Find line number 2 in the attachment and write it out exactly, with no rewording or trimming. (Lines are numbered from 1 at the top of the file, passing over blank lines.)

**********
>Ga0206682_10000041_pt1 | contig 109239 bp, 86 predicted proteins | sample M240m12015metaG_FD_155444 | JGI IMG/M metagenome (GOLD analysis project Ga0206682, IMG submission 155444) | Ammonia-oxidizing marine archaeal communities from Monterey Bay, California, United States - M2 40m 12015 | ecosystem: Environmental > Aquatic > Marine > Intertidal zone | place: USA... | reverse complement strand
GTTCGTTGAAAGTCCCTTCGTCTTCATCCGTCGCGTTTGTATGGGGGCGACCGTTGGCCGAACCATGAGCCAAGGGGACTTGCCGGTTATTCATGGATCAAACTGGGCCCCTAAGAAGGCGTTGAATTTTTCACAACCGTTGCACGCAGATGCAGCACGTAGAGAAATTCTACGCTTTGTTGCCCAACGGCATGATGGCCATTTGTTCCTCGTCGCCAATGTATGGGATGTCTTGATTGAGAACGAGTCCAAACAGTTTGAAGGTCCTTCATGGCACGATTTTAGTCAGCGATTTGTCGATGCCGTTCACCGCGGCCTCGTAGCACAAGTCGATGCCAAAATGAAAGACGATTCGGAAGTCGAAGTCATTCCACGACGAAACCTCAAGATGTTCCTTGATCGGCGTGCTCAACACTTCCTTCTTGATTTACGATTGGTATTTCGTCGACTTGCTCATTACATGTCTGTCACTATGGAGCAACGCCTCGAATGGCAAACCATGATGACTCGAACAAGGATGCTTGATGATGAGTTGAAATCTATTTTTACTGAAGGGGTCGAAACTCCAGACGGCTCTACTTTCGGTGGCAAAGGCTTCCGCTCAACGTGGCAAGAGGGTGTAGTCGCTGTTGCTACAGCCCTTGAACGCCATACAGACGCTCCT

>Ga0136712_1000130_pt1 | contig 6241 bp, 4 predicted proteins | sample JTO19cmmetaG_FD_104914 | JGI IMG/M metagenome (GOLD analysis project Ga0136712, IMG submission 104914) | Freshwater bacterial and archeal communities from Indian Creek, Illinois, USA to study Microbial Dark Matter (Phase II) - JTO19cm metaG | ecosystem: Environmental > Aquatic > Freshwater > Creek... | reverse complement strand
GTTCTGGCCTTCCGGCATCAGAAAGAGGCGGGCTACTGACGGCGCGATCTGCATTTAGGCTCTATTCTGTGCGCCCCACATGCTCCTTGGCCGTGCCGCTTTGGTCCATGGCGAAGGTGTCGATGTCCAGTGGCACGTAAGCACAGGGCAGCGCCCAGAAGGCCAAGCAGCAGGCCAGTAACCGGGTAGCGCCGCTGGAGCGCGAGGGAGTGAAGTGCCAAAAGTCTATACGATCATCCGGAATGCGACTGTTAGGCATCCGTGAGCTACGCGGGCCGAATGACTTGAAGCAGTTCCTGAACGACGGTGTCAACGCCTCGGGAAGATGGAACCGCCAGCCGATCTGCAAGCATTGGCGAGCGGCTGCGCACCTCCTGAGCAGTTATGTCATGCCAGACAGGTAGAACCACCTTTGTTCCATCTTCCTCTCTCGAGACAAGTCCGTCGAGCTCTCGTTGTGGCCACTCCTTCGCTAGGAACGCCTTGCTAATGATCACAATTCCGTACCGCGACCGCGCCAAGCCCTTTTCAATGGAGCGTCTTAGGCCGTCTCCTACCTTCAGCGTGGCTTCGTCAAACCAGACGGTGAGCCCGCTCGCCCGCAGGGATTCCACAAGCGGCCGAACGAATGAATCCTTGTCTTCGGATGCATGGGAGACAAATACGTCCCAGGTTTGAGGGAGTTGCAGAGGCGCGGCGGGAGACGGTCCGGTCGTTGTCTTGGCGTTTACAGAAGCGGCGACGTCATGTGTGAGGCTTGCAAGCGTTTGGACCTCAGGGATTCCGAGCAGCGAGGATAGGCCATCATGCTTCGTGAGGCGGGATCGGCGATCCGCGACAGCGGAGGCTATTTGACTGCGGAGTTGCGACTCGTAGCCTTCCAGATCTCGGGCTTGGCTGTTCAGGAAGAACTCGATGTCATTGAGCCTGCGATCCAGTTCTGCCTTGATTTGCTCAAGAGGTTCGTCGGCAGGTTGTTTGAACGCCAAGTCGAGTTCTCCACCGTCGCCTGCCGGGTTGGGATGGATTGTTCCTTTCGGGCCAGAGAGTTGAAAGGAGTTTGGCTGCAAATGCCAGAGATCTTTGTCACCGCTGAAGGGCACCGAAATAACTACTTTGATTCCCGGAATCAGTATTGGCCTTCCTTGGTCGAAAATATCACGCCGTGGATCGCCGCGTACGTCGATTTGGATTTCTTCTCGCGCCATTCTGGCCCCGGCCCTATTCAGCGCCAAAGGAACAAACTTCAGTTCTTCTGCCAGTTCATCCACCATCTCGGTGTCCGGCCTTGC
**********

GTTCGTTGAAAGTCCCTTCGTCTTCATCCGTCGCGTTTGTATGGGGGCGACCGTTGGCCGAACCATGAGCCAAGGGGACTTGCCGGTTATTCATGGATCAAACTGGGCCCCTAAGAAGGCGTTGAATTTTTCACAACCGTTGCACGCAGATGCAGCACGTAGAGAAATTCTACGCTTTGTTGCCCAACGGCATGATGGCCATTTGTTCCTCGTCGCCAATGTATGGGATGTCTTGATTGAGAACGAGTCCAAACAGTTTGAAGGTCCTTCATGGCACGATTTTAGTCAGCGATTTGTCGATGCCGTTCACCGCGGCCTCGTAGCACAAGTCGATGCCAAAATGAAAGACGATTCGGAAGTCGAAGTCATTCCACGACGAAACCTCAAGATGTTCCTTGATCGGCGTGCTCAACACTTCCTTCTTGATTTACGATTGGTATTTCGTCGACTTGCTCATTACATGTCTGTCACTATGGAGCAACGCCTCGAATGGCAAACCATGATGACTCGAACAAGGATGCTTGATGATGAGTTGAAATCTATTTTTACTGAAGGGGTCGAAACTCCAGACGGCTCTACTTTCGGTGGCAAAGGCTTCCGCTCAACGTGGCAAGAGGGTGTAGTCGCTGTTGCTACAGCCCTTGAACGCCATACAGACGCTCCT